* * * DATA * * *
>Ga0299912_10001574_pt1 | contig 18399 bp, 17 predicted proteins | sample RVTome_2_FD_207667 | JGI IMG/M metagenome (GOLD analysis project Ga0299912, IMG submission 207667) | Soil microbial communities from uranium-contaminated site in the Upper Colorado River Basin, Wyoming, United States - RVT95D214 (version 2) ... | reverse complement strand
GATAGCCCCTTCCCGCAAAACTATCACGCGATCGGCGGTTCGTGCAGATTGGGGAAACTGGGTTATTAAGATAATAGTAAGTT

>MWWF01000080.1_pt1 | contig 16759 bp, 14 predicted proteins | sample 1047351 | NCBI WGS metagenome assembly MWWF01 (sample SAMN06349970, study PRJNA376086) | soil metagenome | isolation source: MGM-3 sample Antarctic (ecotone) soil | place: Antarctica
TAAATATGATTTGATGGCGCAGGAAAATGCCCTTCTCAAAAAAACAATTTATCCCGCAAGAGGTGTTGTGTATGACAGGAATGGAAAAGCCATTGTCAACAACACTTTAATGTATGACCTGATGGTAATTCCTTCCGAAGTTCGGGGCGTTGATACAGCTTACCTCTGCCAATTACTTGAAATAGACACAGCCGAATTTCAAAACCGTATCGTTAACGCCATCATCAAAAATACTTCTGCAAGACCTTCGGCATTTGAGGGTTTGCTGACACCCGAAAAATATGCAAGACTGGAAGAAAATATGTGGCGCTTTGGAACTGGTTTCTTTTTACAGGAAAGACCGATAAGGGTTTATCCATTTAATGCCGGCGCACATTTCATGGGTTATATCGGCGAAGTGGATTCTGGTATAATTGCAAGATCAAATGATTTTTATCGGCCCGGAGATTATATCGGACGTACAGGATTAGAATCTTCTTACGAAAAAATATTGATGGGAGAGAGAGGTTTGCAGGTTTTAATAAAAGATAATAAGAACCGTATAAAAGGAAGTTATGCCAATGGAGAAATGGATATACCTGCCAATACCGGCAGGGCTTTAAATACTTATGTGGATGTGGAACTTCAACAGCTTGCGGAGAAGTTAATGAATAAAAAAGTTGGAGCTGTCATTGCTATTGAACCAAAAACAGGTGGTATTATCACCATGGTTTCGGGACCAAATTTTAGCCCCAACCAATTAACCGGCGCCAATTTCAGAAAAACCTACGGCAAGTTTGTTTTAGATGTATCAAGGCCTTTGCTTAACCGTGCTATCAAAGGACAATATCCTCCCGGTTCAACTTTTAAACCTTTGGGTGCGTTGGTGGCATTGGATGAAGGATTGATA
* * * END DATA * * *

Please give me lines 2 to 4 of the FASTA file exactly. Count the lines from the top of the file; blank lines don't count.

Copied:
GATAGCCCCTTCCCGCAAAACTATCACGCGATCGGCGGTTCGTGCAGATTGGGGAAACTGGGTTATTAAGATAATAGTAAGTT

>MWWF01000080.1_pt1 | contig 16759 bp, 14 predicted proteins | sample 1047351 | NCBI WGS metagenome assembly MWWF01 (sample SAMN06349970, study PRJNA376086) | soil metagenome | isolation source: MGM-3 sample Antarctic (ecotone) soil | place: Antarctica
TAAATATGATTTGATGGCGCAGGAAAATGCCCTTCTCAAAAAAACAATTTATCCCGCAAGAGGTGTTGTGTATGACAGGAATGGAAAAGCCATTGTCAACAACACTTTAATGTATGACCTGATGGTAATTCCTTCCGAAGTTCGGGGCGTTGATACAGCTTACCTCTGCCAATTACTTGAAATAGACACAGCCGAATTTCAAAACCGTATCGTTAACGCCATCATCAAAAATACTTCTGCAAGACCTTCGGCATTTGAGGGTTTGCTGACACCCGAAAAATATGCAAGACTGGAAGAAAATATGTGGCGCTTTGGAACTGGTTTCTTTTTACAGGAAAGACCGATAAGGGTTTATCCATTTAATGCCGGCGCACATTTCATGGGTTATATCGGCGAAGTGGATTCTGGTATAATTGCAAGATCAAATGATTTTTATCGGCCCGGAGATTATATCGGACGTACAGGATTAGAATCTTCTTACGAAAAAATATTGATGGGAGAGAGAGGTTTGCAGGTTTTAATAAAAGATAATAAGAACCGTATAAAAGGAAGTTATGCCAATGGAGAAATGGATATACCTGCCAATACCGGCAGGGCTTTAAATACTTATGTGGATGTGGAACTTCAACAGCTTGCGGAGAAGTTAATGAATAAAAAAGTTGGAGCTGTCATTGCTATTGAACCAAAAACAGGTGGTATTATCACCATGGTTTCGGGACCAAATTTTAGCCCCAACCAATTAACCGGCGCCAATTTCAGAAAAACCTACGGCAAGTTTGTTTTAGATGTATCAAGGCCTTTGCTTAACCGTGCTATCAAAGGACAATATCCTCCCGGTTCAACTTTTAAACCTTTGGGTGCGTTGGTGGCATTGGATGAAGGATTGATA